It is possible to stop the advert if you act FAST. Even if your company pays the debt and stops the advertisement, the case can still go to court and become public. Taking action before a winding up petition is issued is crucial!

What happens after the WUP is advertised?

Freezing of accounts

At this stage, the bank will know of the petition. So they will FREEZE the company’s bank account to prevent any “disposition” or sale of assets at undervalue or other illegal acts by the directors. This can paralyse the company and stop it trading. It is not legally necessary for the bank to freeze the bank account, but most banks tend to do this.

Banks hire agents to search court records for companies with winding up petitions before they are even advertised. Either way, if you receive a petition you must ACT. In addition, Some credit rating agencies are publishing filed petitions.

Why do banks freeze accounts?

Well, the technical answer is under section 127(1) of the Insolvency Act 1986. If a company is wound up, any sale of the company’s property and any transfer of shares made after the commencement of the winding-up is void, unless otherwise ordered by the court. It is almost impossible for a company to continue to trade after a winding up petition is advertised.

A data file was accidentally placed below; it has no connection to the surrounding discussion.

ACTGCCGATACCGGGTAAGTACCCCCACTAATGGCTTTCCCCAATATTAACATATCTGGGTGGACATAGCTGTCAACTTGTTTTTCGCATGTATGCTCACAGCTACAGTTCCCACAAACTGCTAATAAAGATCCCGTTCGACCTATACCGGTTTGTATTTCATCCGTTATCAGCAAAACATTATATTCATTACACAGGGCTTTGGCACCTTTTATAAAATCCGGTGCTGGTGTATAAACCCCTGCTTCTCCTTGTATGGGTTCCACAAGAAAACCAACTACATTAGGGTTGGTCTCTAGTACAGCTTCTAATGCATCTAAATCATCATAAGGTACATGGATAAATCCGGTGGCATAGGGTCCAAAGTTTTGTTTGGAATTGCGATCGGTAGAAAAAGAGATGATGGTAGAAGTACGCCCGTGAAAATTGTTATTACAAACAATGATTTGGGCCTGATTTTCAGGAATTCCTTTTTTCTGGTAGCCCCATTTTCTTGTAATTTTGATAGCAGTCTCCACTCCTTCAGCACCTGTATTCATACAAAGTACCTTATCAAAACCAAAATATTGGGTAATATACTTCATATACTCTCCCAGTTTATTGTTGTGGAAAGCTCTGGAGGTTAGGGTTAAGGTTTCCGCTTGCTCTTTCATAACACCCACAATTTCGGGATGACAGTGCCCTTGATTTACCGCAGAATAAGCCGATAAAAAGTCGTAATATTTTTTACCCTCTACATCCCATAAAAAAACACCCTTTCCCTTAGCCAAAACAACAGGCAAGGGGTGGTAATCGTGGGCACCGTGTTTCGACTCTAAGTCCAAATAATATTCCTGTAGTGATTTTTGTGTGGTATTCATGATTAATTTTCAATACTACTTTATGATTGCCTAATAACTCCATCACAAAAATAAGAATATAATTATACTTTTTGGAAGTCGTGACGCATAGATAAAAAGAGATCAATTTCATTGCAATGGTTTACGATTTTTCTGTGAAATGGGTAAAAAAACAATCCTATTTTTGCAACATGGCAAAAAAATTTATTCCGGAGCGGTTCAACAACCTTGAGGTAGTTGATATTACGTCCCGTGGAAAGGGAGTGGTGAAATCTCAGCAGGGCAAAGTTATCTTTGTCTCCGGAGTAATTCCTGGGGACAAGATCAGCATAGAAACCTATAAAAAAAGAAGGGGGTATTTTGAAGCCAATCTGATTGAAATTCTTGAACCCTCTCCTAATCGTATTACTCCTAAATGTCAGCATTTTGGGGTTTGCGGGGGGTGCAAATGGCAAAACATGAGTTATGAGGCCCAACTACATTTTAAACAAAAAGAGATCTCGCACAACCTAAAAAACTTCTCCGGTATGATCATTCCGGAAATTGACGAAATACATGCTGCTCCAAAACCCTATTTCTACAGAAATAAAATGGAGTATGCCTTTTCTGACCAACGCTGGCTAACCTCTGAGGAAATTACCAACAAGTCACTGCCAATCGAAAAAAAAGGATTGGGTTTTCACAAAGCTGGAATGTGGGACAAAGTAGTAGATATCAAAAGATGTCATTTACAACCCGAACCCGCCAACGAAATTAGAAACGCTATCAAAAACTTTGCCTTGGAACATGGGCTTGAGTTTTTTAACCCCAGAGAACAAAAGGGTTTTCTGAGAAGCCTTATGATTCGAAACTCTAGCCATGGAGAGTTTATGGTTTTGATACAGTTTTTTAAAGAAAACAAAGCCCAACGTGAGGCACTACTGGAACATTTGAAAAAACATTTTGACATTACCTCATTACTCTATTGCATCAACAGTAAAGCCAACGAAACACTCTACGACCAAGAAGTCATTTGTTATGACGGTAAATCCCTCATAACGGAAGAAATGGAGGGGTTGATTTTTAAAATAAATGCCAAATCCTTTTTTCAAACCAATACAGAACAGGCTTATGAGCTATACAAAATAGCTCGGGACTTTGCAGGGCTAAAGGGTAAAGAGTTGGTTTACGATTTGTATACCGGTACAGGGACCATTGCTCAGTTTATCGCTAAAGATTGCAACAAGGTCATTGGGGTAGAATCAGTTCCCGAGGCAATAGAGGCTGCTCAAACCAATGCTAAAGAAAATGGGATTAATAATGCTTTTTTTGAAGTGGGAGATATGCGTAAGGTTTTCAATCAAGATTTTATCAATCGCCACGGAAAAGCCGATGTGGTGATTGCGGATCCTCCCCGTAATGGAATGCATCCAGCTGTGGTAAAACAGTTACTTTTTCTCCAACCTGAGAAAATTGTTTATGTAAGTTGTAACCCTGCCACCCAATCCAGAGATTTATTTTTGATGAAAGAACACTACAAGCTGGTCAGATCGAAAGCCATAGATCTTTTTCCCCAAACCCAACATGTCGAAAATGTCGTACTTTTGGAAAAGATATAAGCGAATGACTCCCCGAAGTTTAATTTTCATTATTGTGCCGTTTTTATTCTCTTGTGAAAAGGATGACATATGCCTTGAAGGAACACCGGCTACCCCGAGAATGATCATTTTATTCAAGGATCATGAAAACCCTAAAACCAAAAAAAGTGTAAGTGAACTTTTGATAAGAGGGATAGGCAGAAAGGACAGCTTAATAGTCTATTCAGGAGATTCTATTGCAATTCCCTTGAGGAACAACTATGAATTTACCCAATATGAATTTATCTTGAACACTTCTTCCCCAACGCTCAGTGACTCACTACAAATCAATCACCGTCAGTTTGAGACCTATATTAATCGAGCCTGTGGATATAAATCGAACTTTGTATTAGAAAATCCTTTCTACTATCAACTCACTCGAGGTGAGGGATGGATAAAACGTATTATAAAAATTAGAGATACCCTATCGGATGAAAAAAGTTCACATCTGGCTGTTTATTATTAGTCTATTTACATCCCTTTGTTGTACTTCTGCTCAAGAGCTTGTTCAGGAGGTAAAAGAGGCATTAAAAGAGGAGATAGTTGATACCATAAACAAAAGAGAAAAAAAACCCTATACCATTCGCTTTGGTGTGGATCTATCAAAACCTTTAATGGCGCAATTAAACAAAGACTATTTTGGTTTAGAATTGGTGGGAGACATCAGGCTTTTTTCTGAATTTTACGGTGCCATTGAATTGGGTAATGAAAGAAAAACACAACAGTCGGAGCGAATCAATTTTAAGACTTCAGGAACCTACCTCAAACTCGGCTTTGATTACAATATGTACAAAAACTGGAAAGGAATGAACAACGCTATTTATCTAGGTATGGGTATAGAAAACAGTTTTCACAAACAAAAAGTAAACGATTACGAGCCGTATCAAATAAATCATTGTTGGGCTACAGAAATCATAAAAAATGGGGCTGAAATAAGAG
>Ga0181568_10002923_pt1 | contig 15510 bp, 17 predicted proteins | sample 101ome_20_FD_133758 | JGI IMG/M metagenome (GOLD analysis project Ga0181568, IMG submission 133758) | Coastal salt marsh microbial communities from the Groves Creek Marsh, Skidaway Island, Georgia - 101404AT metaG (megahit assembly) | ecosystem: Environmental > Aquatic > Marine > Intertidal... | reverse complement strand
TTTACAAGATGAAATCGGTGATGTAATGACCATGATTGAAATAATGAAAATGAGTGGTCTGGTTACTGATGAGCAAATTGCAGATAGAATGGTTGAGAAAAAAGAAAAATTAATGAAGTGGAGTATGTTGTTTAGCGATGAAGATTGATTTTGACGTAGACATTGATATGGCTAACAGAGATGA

Banks therefore assume that they have to freeze the accounts to stop assets being dispositioned. It is a safe step in their eyes.

Typically, the only method to open a new account and have the bank release the assets is by settling the debt and subsequently securing a “Validation Order”. We can advise on this process but it requires an application to court and not insubstantial legal fees. If you need advice on a validation order contact us. We have a combative law firm ready to help your company.

The Court Hearing of the Petition For a Winding Up Order

The Judge will hear the petition and if the company cannot pay and there is no evidence or defence that it can pay in the future then the Judge will issue a WINDING UP ORDER. Once this has happened the Official Receiver, who is a licensed insolvency practitioner, will start the process of liquidating the company. You MUST respond to any requests for information and records by the Official Receiver or an appointed liquidator. Failure to do so is a criminal offence

Once a company has been ordered to be wound up by the court, the Official Receiver, or the appointed liquidator, must investigate the activities of the company directors. They will want to check that they have acted properly and according to their legal and “fiduciary” duties. If the liquidator believes that the directors are guilty of wrongful trading they may recommend that the directors be disqualified for up to 15 years; however, this is quite rare.

Don’t let a winding up petition finish your company. So call us now on 0800 9700539. If the matter is urgent, call a director on 07833 240747 or email our advisors at

How to Stop A Winding Up Petition

Once your company receives a petition you have fewer options available;

  • You cannot put the company into creditors’ voluntary liquidation.
  • The Court may reverse the sale, so you CANNOT sell the company or the assets.
  • You cannot issue a Notice of Intention (NOI) to appoint an administrator
  • You cannot issue new securities or charges